Serpentine-peridotite (spw). This rock produces fertile soils containing high cation exchange capacity rising 50 me/100 g. in deeply weathered areas. But outcropped areas it has negative effects on the plant grow. Because in the beginning phase of weathering it releases abundant clay and carbonates that have poisonous effects on the plant growth. Exposed serpentine areas are divided into subclass of VII and VIIIspw.

Volcanic tuff and sands (vt). Although nutriment capacity is very low and infiltration capacity is high, volcanic tuff and sands form a soft environment for the deeply development of plant roots, and evaporation generally is less than that of mostly other parent material due to the fact that capillarity event is low and albedo rate is high.

Negative effects of these materials are seen on the sloppy areas. Badland topography develops on the steep slopes composed of tuff and sand as is seen the Cappadocia Region that located in the SE of Central Anatolia. Dissected gully areas of volcanic tuff and sand deposits are in subclass of V, VII and VIIIvt (Fig. 8).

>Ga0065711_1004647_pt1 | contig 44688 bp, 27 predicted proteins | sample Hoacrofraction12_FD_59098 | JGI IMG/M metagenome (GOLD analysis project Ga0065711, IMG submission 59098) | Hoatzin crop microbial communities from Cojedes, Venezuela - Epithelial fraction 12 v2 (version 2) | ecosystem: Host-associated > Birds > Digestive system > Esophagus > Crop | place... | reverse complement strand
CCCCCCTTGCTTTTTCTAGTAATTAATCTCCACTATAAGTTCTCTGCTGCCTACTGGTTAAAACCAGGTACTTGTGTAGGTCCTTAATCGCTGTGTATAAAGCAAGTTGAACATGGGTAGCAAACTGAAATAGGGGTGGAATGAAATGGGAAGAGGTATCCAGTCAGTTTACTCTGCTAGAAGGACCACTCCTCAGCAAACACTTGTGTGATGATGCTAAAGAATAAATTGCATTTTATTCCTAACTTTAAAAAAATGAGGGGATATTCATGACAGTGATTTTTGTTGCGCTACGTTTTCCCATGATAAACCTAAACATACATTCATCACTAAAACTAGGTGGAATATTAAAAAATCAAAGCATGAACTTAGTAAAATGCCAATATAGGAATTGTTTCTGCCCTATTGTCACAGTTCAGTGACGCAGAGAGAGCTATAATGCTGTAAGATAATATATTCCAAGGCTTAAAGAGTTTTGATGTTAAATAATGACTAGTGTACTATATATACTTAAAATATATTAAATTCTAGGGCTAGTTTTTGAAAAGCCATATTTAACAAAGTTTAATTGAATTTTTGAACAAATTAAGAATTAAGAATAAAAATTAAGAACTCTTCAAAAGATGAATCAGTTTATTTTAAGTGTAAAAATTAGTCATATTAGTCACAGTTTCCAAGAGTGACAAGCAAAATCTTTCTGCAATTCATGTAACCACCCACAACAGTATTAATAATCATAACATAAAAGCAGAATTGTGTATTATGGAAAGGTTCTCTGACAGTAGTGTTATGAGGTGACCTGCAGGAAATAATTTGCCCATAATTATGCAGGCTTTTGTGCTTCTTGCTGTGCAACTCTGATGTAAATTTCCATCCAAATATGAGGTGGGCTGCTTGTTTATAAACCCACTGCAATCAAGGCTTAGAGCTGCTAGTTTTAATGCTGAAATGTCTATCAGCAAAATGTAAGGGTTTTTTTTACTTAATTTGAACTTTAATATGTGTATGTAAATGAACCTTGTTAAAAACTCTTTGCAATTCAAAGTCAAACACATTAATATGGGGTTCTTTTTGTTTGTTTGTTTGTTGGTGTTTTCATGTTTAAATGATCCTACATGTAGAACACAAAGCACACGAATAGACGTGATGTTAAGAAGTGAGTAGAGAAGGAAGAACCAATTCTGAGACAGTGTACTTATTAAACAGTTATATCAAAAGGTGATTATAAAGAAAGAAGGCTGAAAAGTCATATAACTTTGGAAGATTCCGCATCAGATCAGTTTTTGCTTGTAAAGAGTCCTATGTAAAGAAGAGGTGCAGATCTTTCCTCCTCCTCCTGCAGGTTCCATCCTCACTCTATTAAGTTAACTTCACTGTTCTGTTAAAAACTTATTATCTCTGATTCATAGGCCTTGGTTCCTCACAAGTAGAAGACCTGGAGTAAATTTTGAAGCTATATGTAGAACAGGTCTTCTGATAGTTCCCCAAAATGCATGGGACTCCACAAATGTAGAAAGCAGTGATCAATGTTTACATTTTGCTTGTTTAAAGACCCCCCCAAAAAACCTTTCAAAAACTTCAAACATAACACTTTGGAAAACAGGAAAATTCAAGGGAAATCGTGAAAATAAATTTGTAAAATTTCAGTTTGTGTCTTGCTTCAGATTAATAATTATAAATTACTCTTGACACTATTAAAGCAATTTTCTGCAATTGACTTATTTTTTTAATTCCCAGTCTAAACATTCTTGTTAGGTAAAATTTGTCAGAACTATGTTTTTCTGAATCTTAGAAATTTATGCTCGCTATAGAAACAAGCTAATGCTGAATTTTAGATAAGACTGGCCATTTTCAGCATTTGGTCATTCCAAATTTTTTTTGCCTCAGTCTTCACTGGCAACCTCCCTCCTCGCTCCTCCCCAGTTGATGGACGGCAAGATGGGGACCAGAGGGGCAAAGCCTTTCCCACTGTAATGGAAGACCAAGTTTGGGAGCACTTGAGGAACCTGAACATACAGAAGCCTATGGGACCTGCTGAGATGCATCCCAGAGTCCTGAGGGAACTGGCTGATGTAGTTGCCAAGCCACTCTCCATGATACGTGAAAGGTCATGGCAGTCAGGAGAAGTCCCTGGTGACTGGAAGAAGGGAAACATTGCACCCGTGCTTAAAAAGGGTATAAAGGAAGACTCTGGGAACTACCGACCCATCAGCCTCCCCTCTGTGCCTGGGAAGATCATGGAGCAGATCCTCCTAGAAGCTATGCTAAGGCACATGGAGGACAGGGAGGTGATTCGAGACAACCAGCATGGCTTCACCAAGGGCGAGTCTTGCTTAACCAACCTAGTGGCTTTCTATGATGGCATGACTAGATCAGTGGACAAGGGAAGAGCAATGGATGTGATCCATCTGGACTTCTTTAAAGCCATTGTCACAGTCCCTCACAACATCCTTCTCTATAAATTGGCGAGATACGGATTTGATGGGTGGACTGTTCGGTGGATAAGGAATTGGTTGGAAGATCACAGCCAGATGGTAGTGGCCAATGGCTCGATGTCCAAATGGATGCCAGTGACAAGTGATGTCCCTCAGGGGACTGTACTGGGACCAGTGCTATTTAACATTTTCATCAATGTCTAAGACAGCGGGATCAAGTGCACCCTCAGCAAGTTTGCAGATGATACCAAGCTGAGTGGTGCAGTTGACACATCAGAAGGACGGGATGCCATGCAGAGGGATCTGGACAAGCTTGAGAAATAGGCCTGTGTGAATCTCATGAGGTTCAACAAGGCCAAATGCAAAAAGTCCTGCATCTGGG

Basalt (b). Fertile soils with c. 70 cation exchange capacity (CEC) are common on the basalts due to alkaline mineralogical composition. However, young basalt lava is in rocky structure and creates hot environment that increases of evaporation due to high albedo. Outcropped and young basalt lavas show Negative effects on the plant growth. For that reason, these areas can be added into subclass IV, VII and VIIIb.